7.       Parnell LD, Blokker BA, Dashti HS, Nesbeth PD, Cooper BE, Ma Y, Lee YC, Hou R, Lai CQ, Richardson K, Ordovas JM, CardioG×E, a catalog of gene-environment interactions for cardiometabolic traits. BioData Mining, 2014. PubMed PMID: 25368670.
8.       Smith CE, Follis JL, Nettleton JA, Foy M, Wu JHY, Ma Y, et al., Dietary fatty acids interactions with genetic variants for plasma and erythrocyte fatty acids: meta-analysis of 9 studies in the CHARGE consortium. 2014. Molecular Nutrition and Food Research. 2015 Jan. PubMed PMID: 25626431.

Book chapters:

1.       Ma Y., Smith CE., Lee YC., Parnell LD., Lai CQ., Ordovas JM. Haplotypes of CpG-related SNPs and associations with DNA methylation patterns. Book: Genome-Wide Association Studies: From Polymorphism to Personalized Medicine, Chapter 27., 2015. Cambridge University Press.

2.       Lai CQ., Ma Y., Parnell LD., Genetics and gene-environment interactions on longevity and lifespan. Book: Gene-Environment Interactions and its Role in Human Health and Disease, 2015. Nova Science Publishers.



Chen Khuan Wong
B.S. Biotechnology, Indiana University Bloomington (2012)
Graduate Program in Genetics and Genomics, BUSM (2012-Present)
Dr. Sam Thiagalingam Lab

Research Interest
Dissecting the Smad4 Metastasis Suppressor Complex to Identify Novel Therapeutic Targets & Prognostic Markers in Colon Cancer

Despite early detection through routine screening with colonoscopy, colon cancer remains the second leading cause of cancer mortality in men and women combined in the United States, mostly attributed to metastasis.  Hence, it is essential to elucidate the molecular mechanisms underlying metastasis, identify novel druggable targets, and develop prognostic markers that can predict disease progression and stratify patients for therapy based on these markers.  In advanced colon cancer, there is frequent loss of heterozygosity (LOH) at chromosome 18q21; interestingly, SMAD4, a tumor suppressor that plays a central role in the canonical TGF-beta anti-growth signaling pathway, is localized to this region.  Previously, we have shown that SMAD4 can inhibit hypoxia-inducible factor 1 alpha (HIF1-alpha) to suppress various malignant phenotypes, whereas inactivation of SMAD4 in colon cancer enhances cell migration, increases the expression of VEGF, GLUT1, and MMP9, and promotes resistance to 5’-fluorouracil.  Based on this study, we hypothesized that SMAD4 interacts with transcription factors and cofactors to form a complex that negatively regulates metastasis.  We have generated Flag- and HA-tagged SMAD4 proteins and plan to identify co-immunoprecipitated proteins using mass spectrometry.  The functional roles of these proteins in regulating metastasis will be characterized in experimental models of cancer progression and their contribution to human colon cancer assessed through in silico analysis of gene expression profiles and examination of clinical specimens at different stages of disease progression.  We suggest that the genes corresponding to the proteins in this complex may be potentially useful in predicting disease progression, and the gene products may eventually serve as therapeutic targets to treat metastatic colon cancer.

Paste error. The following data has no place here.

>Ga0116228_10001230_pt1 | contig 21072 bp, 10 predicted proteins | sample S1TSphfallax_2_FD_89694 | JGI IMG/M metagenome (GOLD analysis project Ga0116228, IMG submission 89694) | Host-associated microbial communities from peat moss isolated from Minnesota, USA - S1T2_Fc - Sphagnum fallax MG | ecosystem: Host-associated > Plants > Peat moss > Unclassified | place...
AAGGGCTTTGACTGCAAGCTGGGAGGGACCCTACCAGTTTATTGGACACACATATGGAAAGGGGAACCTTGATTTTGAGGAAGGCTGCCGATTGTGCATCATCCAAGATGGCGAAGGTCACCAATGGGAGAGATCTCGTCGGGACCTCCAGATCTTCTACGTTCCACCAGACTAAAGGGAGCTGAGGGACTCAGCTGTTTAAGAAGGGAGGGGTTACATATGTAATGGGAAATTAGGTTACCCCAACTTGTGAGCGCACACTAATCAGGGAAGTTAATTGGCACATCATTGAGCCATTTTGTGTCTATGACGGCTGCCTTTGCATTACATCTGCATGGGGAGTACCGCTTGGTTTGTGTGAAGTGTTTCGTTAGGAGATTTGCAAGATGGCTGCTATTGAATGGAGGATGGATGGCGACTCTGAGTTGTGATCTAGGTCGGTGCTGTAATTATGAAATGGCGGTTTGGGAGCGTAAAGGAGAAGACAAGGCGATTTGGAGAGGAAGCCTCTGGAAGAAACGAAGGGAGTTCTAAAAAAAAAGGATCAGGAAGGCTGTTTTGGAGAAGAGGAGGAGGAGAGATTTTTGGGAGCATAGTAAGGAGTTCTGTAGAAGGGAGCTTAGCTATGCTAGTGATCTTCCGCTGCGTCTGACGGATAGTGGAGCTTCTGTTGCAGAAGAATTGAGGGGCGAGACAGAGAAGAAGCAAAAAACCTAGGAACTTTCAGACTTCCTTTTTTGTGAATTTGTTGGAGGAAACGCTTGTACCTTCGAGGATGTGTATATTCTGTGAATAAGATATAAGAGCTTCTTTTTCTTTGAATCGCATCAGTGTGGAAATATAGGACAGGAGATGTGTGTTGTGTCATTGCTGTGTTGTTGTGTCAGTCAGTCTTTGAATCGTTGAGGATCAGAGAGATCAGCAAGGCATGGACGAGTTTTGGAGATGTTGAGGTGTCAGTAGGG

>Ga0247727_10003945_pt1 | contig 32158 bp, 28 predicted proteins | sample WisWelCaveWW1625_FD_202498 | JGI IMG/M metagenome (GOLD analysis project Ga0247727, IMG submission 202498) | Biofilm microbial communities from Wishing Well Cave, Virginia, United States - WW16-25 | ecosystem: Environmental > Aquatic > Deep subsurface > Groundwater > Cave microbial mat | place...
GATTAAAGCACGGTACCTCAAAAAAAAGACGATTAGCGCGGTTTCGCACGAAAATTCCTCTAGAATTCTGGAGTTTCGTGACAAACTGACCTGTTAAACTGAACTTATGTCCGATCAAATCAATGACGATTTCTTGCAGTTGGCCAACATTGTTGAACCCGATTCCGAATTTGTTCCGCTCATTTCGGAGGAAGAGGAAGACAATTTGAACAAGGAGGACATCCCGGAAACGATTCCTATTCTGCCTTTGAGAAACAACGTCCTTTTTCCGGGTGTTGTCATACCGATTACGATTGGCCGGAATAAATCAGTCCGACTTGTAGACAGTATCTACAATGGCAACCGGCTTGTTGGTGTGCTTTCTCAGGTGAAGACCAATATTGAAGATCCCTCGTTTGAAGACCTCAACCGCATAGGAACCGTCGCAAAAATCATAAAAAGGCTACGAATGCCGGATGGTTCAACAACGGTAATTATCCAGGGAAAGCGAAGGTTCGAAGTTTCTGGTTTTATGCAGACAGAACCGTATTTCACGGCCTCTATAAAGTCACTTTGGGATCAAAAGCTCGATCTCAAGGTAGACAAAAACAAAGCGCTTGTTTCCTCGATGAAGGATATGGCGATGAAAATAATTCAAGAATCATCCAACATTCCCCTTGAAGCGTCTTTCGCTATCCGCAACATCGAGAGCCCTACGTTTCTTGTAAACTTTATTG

Poster Presentations
Wong CK, Lambert AW, Ozturk S, Papageorgis P, Abdolmaleky HM, and Thiagalingam S. 2014. Dissecting the Smad4 metastasis suppressor complex to identify novel therapeutic targets and prognostic markers in colon cancer. The 20th Annual Henry I Russek Student Achievement Day, Boston University School of Medicine.

Wong CK, Lambert AW, Ozturk S, Papageorgis P, Abdolmaleky HM, and Thiagalingam S. 2013. Dissecting the Smad4 metastasis suppressor complex to identify novel therapeutic targets and prognostic markers in colon cancer. Genome Science Institute Fifth Annual Research Symposium, Boston University School of Medicine.



September 2, 2015
Primary teaching affiliate
of BU School of Medicine